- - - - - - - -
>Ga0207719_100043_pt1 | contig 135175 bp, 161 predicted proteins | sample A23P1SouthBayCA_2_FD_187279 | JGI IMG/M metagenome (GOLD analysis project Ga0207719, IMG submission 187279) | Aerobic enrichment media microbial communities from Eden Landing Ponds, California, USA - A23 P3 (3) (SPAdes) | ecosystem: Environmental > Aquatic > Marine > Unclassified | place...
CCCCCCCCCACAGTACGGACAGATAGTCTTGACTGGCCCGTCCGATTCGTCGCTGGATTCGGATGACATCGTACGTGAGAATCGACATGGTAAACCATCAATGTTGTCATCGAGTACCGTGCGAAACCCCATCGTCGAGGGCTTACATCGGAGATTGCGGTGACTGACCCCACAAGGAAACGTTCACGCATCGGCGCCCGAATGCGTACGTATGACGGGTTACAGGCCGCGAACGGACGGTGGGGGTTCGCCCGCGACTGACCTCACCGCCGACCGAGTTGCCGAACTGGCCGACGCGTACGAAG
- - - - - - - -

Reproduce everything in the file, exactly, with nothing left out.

>Ga0207719_100043_pt1 | contig 135175 bp, 161 predicted proteins | sample A23P1SouthBayCA_2_FD_187279 | JGI IMG/M metagenome (GOLD analysis project Ga0207719, IMG submission 187279) | Aerobic enrichment media microbial communities from Eden Landing Ponds, California, USA - A23 P3 (3) (SPAdes) | ecosystem: Environmental > Aquatic > Marine > Unclassified | place...
CCCCCCCCCACAGTACGGACAGATAGTCTTGACTGGCCCGTCCGATTCGTCGCTGGATTCGGATGACATCGTACGTGAGAATCGACATGGTAAACCATCAATGTTGTCATCGAGTACCGTGCGAAACCCCATCGTCGAGGGCTTACATCGGAGATTGCGGTGACTGACCCCACAAGGAAACGTTCACGCATCGGCGCCCGAATGCGTACGTATGACGGGTTACAGGCCGCGAACGGACGGTGGGGGTTCGCCCGCGACTGACCTCACCGCCGACCGAGTTGCCGAACTGGCCGACGCGTACGAAG